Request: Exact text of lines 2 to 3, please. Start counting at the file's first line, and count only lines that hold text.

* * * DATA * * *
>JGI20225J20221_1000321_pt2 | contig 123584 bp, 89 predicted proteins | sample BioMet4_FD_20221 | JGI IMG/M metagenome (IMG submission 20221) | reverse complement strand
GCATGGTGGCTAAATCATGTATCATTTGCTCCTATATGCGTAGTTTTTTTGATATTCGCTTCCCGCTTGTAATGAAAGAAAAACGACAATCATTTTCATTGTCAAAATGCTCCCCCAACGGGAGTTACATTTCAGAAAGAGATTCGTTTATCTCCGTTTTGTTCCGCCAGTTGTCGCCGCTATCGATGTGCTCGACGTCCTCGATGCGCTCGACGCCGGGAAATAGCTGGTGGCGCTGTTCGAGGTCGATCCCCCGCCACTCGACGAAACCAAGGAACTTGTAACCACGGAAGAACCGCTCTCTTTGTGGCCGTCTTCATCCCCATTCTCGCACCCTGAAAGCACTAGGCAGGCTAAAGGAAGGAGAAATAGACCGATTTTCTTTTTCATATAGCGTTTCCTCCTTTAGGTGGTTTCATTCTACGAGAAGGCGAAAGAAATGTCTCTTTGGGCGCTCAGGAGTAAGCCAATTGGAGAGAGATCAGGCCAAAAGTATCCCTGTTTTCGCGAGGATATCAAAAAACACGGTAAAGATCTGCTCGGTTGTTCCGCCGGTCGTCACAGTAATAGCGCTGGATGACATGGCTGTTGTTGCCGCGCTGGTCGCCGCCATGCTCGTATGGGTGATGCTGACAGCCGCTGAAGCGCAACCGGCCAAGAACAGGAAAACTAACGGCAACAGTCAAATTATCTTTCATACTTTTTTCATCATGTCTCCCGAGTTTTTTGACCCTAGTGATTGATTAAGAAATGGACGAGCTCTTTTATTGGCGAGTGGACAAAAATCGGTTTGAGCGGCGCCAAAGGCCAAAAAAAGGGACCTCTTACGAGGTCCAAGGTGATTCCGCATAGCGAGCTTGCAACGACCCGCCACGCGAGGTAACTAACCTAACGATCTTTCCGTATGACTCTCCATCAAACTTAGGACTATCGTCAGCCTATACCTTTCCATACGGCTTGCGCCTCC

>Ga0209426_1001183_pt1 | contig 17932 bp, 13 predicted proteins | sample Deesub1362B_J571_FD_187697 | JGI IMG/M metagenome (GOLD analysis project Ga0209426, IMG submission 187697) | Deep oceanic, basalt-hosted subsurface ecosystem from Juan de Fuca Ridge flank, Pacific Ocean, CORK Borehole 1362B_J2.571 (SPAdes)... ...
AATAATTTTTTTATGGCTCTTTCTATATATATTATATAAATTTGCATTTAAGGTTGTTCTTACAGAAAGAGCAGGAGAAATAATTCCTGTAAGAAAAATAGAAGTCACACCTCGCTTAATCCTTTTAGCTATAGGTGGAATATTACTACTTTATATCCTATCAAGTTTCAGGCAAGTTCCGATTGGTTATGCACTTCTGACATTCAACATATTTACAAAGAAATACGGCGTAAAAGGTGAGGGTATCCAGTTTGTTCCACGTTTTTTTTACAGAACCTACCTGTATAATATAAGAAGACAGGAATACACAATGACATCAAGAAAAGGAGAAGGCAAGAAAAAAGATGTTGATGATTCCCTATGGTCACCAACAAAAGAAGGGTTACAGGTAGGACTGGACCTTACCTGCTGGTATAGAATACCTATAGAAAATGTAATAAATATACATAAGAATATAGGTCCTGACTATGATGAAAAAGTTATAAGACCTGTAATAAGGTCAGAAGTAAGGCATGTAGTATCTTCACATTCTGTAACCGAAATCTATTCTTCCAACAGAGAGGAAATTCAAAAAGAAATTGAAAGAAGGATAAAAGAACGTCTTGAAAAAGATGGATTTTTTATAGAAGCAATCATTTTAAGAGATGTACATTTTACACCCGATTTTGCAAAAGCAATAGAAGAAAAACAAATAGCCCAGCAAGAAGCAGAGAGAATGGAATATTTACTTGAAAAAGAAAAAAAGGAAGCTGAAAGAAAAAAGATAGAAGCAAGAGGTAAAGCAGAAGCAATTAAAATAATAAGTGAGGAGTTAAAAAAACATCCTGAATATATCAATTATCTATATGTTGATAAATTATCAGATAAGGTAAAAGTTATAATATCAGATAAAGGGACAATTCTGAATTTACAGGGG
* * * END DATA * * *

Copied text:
GCATGGTGGCTAAATCATGTATCATTTGCTCCTATATGCGTAGTTTTTTTGATATTCGCTTCCCGCTTGTAATGAAAGAAAAACGACAATCATTTTCATTGTCAAAATGCTCCCCCAACGGGAGTTACATTTCAGAAAGAGATTCGTTTATCTCCGTTTTGTTCCGCCAGTTGTCGCCGCTATCGATGTGCTCGACGTCCTCGATGCGCTCGACGCCGGGAAATAGCTGGTGGCGCTGTTCGAGGTCGATCCCCCGCCACTCGACGAAACCAAGGAACTTGTAACCACGGAAGAACCGCTCTCTTTGTGGCCGTCTTCATCCCCATTCTCGCACCCTGAAAGCACTAGGCAGGCTAAAGGAAGGAGAAATAGACCGATTTTCTTTTTCATATAGCGTTTCCTCCTTTAGGTGGTTTCATTCTACGAGAAGGCGAAAGAAATGTCTCTTTGGGCGCTCAGGAGTAAGCCAATTGGAGAGAGATCAGGCCAAAAGTATCCCTGTTTTCGCGAGGATATCAAAAAACACGGTAAAGATCTGCTCGGTTGTTCCGCCGGTCGTCACAGTAATAGCGCTGGATGACATGGCTGTTGTTGCCGCGCTGGTCGCCGCCATGCTCGTATGGGTGATGCTGACAGCCGCTGAAGCGCAACCGGCCAAGAACAGGAAAACTAACGGCAACAGTCAAATTATCTTTCATACTTTTTTCATCATGTCTCCCGAGTTTTTTGACCCTAGTGATTGATTAAGAAATGGACGAGCTCTTTTATTGGCGAGTGGACAAAAATCGGTTTGAGCGGCGCCAAAGGCCAAAAAAAGGGACCTCTTACGAGGTCCAAGGTGATTCCGCATAGCGAGCTTGCAACGACCCGCCACGCGAGGTAACTAACCTAACGATCTTTCCGTATGACTCTCCATCAAACTTAGGACTATCGTCAGCCTATACCTTTCCATACGGCTTGCGCCTCC

>Ga0209426_1001183_pt1 | contig 17932 bp, 13 predicted proteins | sample Deesub1362B_J571_FD_187697 | JGI IMG/M metagenome (GOLD analysis project Ga0209426, IMG submission 187697) | Deep oceanic, basalt-hosted subsurface ecosystem from Juan de Fuca Ridge flank, Pacific Ocean, CORK Borehole 1362B_J2.571 (SPAdes)... ...